In the previous installment we discussed some of the costs associated with delivering physical products to your customers.
Be careful to study the numbers and understand exactly what it is costing your business on a weekly, monthly, and annual basis to send out your goods.
In most instances, it is best to charge your customers about what it costs you to handle and ship their purchase.
The amount can vary a little from your exact cost so that you can standardize and simplify the shipping cost structure you present to your buyers.
But be careful that you don’t overcharge or undercharge your buyers significantly from what it costs your business.
Such a practice can slow down your sales greatly (if you charge too much), or eat into your profit margins unnecessarily (if you charge too little).
Most online buyers expect to be charged some fee for the shipping and handling of an online purchase. It makes sense, right? They want to buy an item and have it sent to their home . . . and there is a very real cost associated with that delivery.
But buyers are not stupid and have most likely made other similar purchases.
If your cost is too out of line, they will recognize your overcharge as a “rip off” and it could very easily cause them to back away from the sale.
I would say that you have a justifiable reason for offering free shipping when:
1. It is a cost effective way to differentiate your business from many other competitors that offer exactly the same products plus also charge for shipping. Be sure you can afford to make this offer in a “cost effective” way.
The only way you’re going to know if it is cost effective is to have an excellent handle on all your costs and the margins of all your products. Tracking your costs, record keeping, and optimizing your shipping system will help you to understand your numbers.
2. Shipping becomes less expensive when you can include several products in one shipment.
So if you can make additional product sales and cut down the “per item” expense, offering free shipping becomes more of a bargain for both the customer and the business.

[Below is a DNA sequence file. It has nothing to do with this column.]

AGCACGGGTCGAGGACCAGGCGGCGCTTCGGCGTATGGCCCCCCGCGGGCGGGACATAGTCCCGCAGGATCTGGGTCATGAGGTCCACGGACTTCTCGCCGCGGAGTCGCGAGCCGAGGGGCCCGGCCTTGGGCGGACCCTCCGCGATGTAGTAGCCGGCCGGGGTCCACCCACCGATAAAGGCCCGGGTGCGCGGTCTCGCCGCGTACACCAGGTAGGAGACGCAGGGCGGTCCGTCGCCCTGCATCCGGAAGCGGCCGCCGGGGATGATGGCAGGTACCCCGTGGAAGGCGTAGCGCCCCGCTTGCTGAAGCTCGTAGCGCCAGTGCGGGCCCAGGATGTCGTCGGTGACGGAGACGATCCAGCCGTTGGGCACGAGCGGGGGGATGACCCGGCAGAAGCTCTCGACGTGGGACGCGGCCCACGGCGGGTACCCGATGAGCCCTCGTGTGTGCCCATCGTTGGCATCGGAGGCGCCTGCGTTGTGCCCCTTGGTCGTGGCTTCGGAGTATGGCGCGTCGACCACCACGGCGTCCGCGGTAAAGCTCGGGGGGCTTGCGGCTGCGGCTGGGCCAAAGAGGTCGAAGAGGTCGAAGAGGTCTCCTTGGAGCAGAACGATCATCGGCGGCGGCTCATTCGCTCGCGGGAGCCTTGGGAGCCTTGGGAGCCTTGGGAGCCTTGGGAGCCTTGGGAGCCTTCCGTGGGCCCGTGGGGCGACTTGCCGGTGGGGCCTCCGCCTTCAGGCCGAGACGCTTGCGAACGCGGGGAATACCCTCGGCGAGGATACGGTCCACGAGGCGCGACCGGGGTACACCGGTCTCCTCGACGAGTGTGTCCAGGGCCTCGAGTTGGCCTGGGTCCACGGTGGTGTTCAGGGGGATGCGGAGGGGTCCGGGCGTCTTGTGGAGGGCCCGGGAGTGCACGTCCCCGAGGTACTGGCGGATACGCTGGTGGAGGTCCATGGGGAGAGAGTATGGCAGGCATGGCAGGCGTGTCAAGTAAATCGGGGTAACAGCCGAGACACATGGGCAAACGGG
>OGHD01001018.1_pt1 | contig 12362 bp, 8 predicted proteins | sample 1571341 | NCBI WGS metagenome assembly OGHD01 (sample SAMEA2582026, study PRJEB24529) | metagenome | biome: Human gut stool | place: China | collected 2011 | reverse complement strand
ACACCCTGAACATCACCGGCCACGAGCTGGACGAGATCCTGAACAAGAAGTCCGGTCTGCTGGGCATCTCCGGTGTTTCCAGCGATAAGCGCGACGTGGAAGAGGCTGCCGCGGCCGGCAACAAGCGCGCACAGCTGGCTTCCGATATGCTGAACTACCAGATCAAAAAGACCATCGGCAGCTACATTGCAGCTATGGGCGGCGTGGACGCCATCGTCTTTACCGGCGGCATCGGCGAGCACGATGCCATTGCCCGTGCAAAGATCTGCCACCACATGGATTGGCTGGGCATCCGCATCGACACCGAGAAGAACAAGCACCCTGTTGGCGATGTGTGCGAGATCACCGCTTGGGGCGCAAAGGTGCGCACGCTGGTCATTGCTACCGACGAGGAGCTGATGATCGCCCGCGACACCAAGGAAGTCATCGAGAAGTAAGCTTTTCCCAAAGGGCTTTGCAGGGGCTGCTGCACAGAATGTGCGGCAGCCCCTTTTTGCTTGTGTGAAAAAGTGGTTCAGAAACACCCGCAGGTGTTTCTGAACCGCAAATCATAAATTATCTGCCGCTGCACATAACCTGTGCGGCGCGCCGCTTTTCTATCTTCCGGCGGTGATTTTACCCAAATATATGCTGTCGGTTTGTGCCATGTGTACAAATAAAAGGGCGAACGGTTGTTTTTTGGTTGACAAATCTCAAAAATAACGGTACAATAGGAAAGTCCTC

3. If you have small or very light products and don’t need to send them at the fastest speeds, it may make sense to offer free shipping simply because the benefit you gain from this incentive may outweigh your reduced cost associated with sending the small item.
Other ways you will have reduced costs include: selling items that don’t need special packaging, scrounging shipping boxes and packing materials (don’t go overboard here), making deliveries to the shippers as part of “another trip to town” that you are making anyway, and employing computer software that quickly and automatically prints order confirmations, packing slips, mailing labels, etc, all at the same time. Sometimes, if you are fortunate, delivery services will stop at your door to pick up your shipments (you may need to satisfy some minimum level of outgoing shipments) for this to happen.
4. Your profit margins are so large that the free shipping “perk” becomes the expected bonus for the expensive purchase.
Let’s face it, if you can sell a 1,000-page mega course delivered on a CD at a purchase price of $897, you can probably afford to produce and ship the CD without further expense to the customer.
What seller in his right mind would pass up making such a sale because a buyer was “put out” by a $3 shipping and handling fee?
5. You include the cost of shipping and handling right into the product itself.
In most circumstances, I don’t recommend this strategy.
I think it is almost always better to keep the two costs separate so the customer understands, in advance, exactly what each is costing him.
But in a situation like the following, you may choose to just cover the cost of shipping in the product cost itself.
Say you’re selling a service that includes multiple shippings at various times – like the “Jelly of the Month Club” made famous by Chevy Chase in the movie Christmas Vacation.
Why make your customers fork over 12 shipping charges as each product is delivered over a year’s time? Just include the cumulative cost of shipping into the overall cost of joining the club.
There’s no reason to make your life or your customer’s any more complex than it has to be.
Remember too that shipping amounts not only vary by weight and time-to-delivery, but also by distance.
If you offer shipping to foreign countries, there may be some pretty hefty charges that you need to know about up front and you should alert your customers to in advance.
I have a friend that does a booming eBay business, but she refuses to deal with customers outside the U.S. and Canada because of the expense and hassles with shipping abroad.
Often the expense makes the price of the product skyrocket out of reality for the customer.
In addition, she has had way more fraud attempts from foreign customers and it is nearly impossible to “track down” or “go after” these dishonest folks.
In addition, there are still many countries worldwide that have very poor mail delivery security.
My friend is tired of getting irate phone calls at 3 a.m. by an upset, barely understandable customer complaining of getting ripped off because a purchased product had not arrived.
Unfortunately, the product did arrive but someone else in that country is enjoying its ownership.
In this case, seller beware!
To your online business success,